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Archaeology of Early Colonial Interaction at El Chorro de Maíta, Cuba$
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Roberto Valcárcel Rojas

Print publication date: 2016

Print ISBN-13: 9780813061566

Published to Florida Scholarship Online: September 2016

DOI: 10.5744/florida/9780813061566.001.0001

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PRINTED FROM FLORIDA SCHOLARSHIP ONLINE (www.florida.universitypressscholarship.com). (c) Copyright University Press of Florida, 2020. All Rights Reserved. An individual user may print out a PDF of a single chapter of a monograph in FLASO for personal use.date: 17 February 2020

Mortuary Practices in a Colonial Environment

Mortuary Practices in a Colonial Environment

Chapter:
(p.199) 7 Mortuary Practices in a Colonial Environment
Source:
Archaeology of Early Colonial Interaction at El Chorro de Maíta, Cuba
Author(s):

Roberto Valcárcel Rojas

Publisher:
University Press of Florida
DOI:10.5744/florida/9780813061566.003.0007

Chapter 7 treats the study of the objects located in the cemetery and their relation with mortuary practices. It establishes the European origin of many of the pieces or their connection with the action of importation by the Europeans. What is clear is that their presence was determined by the territorial origin of the individuals and their social status. The study established the presence of lace-ends (agujetas) made of brass, that together with certain taphonomic details indicate the burial of clothed individuals. The cemetery is distinguished by the variety of mortuary practices, some of which combine practices of indigenous origin with those of Christian origin, on occasion in the same burial. These show clear variations that depend on the territorial origin of the individuals, which together with the demographic structure of both groups indicates that the non-locals arrived at the site as part of the colonization process. More than a third of the burials were realized after European arrival and there is no evidence consistent with pre-Columbian burial. These characteristics and the absence of cemeteries in Antillean communities with Meillacan ceramics suggest that it was established in colonial times.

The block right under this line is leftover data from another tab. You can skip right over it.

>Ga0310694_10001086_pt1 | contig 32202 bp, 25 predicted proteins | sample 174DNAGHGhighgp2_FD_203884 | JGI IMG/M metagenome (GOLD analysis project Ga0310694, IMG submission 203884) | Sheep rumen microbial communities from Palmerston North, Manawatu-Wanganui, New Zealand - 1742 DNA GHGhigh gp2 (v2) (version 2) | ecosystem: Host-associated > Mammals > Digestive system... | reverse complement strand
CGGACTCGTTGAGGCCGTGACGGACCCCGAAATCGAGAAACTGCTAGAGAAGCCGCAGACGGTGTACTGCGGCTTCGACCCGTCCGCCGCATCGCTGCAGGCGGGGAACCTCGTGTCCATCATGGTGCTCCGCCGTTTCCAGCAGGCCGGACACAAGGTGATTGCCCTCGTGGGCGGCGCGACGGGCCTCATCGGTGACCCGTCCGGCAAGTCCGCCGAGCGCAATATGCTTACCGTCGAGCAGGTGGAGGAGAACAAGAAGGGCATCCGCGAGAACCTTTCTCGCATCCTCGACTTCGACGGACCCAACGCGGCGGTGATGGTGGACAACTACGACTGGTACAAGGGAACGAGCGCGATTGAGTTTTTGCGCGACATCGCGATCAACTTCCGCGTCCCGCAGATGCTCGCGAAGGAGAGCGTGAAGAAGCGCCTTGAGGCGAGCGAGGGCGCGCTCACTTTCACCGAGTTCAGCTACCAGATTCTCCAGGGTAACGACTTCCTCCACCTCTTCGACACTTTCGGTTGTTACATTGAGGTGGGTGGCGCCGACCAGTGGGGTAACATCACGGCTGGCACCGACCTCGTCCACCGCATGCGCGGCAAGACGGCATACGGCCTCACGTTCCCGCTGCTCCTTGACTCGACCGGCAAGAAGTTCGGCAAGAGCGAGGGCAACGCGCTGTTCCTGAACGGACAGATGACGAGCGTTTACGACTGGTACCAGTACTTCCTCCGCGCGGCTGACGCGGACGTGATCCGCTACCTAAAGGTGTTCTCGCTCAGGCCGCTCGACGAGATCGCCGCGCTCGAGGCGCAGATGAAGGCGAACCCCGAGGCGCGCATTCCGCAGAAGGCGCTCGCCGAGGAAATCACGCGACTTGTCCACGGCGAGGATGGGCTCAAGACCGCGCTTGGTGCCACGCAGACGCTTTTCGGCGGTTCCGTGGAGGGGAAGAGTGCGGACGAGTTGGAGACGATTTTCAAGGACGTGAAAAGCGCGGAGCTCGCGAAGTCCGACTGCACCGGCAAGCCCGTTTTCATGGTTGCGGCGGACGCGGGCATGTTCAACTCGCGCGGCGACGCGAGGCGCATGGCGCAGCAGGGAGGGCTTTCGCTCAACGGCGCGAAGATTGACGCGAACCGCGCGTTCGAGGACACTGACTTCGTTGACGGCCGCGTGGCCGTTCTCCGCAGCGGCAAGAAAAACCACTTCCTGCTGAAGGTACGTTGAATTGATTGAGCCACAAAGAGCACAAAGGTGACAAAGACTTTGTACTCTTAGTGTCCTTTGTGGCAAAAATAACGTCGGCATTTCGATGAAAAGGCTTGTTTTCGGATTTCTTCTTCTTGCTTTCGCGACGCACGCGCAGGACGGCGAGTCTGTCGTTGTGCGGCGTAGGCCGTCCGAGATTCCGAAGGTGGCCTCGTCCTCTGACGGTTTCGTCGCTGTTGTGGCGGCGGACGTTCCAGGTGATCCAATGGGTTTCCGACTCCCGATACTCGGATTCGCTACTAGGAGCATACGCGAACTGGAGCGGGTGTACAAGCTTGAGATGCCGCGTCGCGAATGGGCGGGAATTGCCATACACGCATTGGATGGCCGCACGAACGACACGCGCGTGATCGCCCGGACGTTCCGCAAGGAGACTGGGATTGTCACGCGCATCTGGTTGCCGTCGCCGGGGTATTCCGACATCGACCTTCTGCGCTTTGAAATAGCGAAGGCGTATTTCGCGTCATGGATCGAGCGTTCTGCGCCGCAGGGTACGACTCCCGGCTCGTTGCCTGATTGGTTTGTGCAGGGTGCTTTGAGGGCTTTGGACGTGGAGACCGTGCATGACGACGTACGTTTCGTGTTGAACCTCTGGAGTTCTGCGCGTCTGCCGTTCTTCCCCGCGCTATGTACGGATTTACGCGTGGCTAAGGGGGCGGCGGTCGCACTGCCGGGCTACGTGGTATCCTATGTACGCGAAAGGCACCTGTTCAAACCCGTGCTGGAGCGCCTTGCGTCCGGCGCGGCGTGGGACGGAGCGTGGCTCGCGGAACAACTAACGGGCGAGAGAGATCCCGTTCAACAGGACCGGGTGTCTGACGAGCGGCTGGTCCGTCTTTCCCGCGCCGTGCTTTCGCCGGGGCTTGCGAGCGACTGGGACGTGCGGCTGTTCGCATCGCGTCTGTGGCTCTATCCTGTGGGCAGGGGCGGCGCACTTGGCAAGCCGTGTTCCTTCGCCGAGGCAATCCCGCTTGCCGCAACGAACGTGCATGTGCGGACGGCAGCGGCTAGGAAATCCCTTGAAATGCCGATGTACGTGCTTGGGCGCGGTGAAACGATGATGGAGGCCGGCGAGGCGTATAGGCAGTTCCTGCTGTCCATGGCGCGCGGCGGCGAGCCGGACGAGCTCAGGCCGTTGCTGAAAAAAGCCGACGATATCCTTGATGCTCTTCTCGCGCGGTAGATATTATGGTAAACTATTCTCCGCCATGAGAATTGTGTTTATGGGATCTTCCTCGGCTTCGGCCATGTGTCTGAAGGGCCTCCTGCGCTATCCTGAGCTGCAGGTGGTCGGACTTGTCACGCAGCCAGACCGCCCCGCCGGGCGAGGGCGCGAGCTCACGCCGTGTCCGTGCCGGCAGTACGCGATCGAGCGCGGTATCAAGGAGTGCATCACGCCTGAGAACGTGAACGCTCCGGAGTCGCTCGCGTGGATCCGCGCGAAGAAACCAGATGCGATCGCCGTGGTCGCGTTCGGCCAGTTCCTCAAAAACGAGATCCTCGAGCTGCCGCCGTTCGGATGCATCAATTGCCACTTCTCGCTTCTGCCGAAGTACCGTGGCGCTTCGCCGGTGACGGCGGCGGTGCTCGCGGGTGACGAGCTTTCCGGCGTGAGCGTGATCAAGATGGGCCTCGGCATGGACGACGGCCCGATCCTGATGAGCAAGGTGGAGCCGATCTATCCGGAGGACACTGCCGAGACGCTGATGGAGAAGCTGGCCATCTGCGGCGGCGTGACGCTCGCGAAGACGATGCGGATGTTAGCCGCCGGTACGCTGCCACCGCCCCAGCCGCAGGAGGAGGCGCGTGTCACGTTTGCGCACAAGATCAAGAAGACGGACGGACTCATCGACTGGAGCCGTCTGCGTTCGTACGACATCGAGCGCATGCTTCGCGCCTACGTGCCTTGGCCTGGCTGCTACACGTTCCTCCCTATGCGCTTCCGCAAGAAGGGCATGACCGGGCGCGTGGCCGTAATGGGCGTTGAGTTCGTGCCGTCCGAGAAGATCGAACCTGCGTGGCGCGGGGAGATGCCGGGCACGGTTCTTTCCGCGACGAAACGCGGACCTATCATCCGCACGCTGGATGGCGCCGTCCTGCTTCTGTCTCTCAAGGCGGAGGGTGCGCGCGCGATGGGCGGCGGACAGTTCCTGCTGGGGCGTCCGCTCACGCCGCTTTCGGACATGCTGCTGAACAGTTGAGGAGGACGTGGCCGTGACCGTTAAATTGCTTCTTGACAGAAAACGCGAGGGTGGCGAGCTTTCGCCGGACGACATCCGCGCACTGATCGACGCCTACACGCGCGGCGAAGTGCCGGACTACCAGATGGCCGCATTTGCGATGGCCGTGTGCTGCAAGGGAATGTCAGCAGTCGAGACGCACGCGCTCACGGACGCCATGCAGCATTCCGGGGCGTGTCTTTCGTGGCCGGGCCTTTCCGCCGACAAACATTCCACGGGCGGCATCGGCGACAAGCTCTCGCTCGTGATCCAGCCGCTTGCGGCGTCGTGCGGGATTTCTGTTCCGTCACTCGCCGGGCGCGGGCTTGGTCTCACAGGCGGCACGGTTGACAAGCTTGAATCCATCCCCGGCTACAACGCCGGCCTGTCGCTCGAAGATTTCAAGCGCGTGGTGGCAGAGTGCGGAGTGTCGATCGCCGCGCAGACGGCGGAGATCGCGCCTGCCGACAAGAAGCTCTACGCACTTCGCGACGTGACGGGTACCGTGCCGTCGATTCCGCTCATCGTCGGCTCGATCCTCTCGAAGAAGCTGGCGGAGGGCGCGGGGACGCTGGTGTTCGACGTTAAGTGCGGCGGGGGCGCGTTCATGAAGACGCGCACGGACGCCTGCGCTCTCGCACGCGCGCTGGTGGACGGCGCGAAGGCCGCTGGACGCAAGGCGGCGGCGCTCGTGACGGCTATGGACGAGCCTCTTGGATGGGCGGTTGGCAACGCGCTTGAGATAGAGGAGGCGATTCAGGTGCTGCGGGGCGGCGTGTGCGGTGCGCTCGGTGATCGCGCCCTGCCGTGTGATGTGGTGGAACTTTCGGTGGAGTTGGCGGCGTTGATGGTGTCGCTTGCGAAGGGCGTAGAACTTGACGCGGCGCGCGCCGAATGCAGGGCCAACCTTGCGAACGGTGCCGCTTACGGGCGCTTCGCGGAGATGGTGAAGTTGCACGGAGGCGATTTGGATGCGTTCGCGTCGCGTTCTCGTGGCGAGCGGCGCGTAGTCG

Keywords:   Cemetery, Meillacan ceramics, Mortuary practice

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